Oh Canada! So grateful to be here!

Going abroad is an obsession to many Filipinos

(First Part of the Series)

And this obsession was too high in the middle 60’s when fear of martial had been embedded into our consciousness. Many Filipinos would like to move and escape the consequences of the pangs of a military government.

In our clan, while we were staying together in Sampaloc, Manila, we did challenge ourselves. My cousins who were still in the university, myself, my cousin Irene L. Angeles and Daisy had a usual chat after dinner and out of the blue we said: “Let us apply to work abroad, anywhere!”

Irene and I were both teaching at UST and Daisy was working in an office.

During our free time, Irene and I would score some embassy offices, Ethiopia, Australia, USA, United Kingdom and Canada. Canada was the last choice. We would like to follow some of our colleagues who applied and got accepted in Ethiopia, Australia and USA.

We went to Canadian Consular office at Roxas Blvd., a small office decorated by many job posters and inspiring narratives to immigrate to Canada. We got some pamphlets for more information.

Canada? We never discussed this country in our history classes. We were bombarded by American publicity and the majority of the Filipinos would like to go to America! Not so much about Canada nor Australia or United Kingdom. All I knew about Canada was the Canada Dry Ginger Ale which was my favorite soft drink aside from 7-Up. And all we knew, there were igloos and Canadian Indians! And the image of snow and ice plastered into the canvass of our minds. And one of our relatives was a member of the Philippine consular corps based in Vancouver. Never I had contacted our relative who would provide more information about Canada.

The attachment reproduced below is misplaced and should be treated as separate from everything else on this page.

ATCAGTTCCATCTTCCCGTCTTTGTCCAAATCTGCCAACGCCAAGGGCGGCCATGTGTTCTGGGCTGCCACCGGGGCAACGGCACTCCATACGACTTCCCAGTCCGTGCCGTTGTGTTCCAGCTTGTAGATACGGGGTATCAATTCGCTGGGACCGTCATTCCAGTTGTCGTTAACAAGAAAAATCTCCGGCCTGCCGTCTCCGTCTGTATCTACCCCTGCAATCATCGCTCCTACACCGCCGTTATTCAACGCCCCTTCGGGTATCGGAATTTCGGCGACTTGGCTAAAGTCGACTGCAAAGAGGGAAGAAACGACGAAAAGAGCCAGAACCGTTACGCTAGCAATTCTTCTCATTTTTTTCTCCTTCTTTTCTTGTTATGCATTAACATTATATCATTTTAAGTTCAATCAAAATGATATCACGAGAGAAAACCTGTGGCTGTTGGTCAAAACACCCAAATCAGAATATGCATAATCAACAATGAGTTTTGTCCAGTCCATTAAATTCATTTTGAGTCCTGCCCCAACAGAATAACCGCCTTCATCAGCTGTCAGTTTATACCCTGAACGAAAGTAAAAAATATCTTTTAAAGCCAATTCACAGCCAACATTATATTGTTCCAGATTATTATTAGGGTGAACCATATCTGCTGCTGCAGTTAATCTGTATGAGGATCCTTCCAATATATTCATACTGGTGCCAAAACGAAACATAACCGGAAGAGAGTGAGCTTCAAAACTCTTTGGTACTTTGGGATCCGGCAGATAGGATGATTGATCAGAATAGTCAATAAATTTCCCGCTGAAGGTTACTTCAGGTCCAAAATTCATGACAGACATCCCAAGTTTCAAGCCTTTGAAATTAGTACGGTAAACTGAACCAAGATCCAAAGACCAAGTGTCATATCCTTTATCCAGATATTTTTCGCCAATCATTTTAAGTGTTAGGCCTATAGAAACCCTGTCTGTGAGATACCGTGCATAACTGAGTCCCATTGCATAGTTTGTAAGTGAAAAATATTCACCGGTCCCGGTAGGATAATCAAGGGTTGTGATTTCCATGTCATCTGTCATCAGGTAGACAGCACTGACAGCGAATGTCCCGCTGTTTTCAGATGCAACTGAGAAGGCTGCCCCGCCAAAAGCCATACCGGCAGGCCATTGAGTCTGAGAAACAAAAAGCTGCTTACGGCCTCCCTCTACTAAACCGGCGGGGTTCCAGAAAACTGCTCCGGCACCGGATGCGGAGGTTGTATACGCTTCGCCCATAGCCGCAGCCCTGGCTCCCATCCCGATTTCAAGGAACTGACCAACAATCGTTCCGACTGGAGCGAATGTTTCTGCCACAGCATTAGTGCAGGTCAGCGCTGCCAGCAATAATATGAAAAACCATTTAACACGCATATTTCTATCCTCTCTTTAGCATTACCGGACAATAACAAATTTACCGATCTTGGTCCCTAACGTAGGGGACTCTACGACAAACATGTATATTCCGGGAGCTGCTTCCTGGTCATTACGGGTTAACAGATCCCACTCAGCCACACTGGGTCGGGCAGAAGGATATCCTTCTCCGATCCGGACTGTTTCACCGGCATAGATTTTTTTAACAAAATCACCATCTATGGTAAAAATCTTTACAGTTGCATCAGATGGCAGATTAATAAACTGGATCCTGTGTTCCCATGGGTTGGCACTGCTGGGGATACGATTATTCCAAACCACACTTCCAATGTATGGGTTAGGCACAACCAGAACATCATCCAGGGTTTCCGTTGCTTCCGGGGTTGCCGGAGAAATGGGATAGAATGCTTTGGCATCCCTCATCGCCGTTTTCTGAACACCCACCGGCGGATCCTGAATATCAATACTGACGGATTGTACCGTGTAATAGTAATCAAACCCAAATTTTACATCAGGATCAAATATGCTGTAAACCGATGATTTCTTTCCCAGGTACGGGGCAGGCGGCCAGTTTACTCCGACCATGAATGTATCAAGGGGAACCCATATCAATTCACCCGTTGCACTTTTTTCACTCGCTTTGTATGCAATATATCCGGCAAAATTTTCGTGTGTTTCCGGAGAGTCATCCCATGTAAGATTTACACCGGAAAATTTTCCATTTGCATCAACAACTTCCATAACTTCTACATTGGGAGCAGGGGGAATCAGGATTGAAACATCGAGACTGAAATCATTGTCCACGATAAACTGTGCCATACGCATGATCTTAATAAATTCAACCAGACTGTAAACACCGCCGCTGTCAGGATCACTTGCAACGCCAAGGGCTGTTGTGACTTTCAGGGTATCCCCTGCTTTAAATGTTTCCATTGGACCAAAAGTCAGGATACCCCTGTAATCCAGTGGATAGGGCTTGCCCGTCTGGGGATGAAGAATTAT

With so much work at UST -both as an employee and an instructor, and with the plan to start a family business, I decided not to go abroad.

Irene and Daisy went ahead. “Why a change of mind, Insan?” “Mas kailangan ako ng ating bansa,” I said. Raw nationalism and family’s interests prevailed.

Both Irene and Daisy started communicating with some schools and offices in Alberta, Canada.

Irene applied as a teacher to the private school outside Edmonton, and Daisy in a community agency. Less than a month, Irene received cable letters from two schools welcoming her to be a teacher. And Daisy to work in a community agency. Both went ahead to Canada with all benefits and attractive offers.

So much work at UST and our family business, snack food productions and tie-dye t-shirt shop at the Republic Supermarket, close to the National Bookstore in Rizal Avenue. Got more sideline as Goya advertising consultant, Loyola Memorial Park Counsellor and resort real estate agent promoting Caliraya Resort owned by Sixto Roxas of Bancom and the Kalaw Family and writing in Liwayway and Komiks magazine.

To go abroad with so much work at this time? With so much excitement and challenges in the Philippines? I was doing well under the regime of Marcos? Marcos did his own and I did my own.

To have a family came into my mind until I met Rosalinda Linsangan Natividad, a Theresian ’65 and an instructor and a psychometrician at Siena College, run by Nuns of the Order of the Preacher and the same time, in the evening, taking up her masteral degree at UST.

The wind of change was coming. The lure of going abroad was not my priority. My wife wanted to follow her officemates in the National Testing Office in Manila, under the office of the President, who left the Philippines for Winnipeg?

My wife insisted: “Let us try and if you do not want to stay, you can go back!”

(to be continued: “I Swallowed My Pride And I Got Constipated”)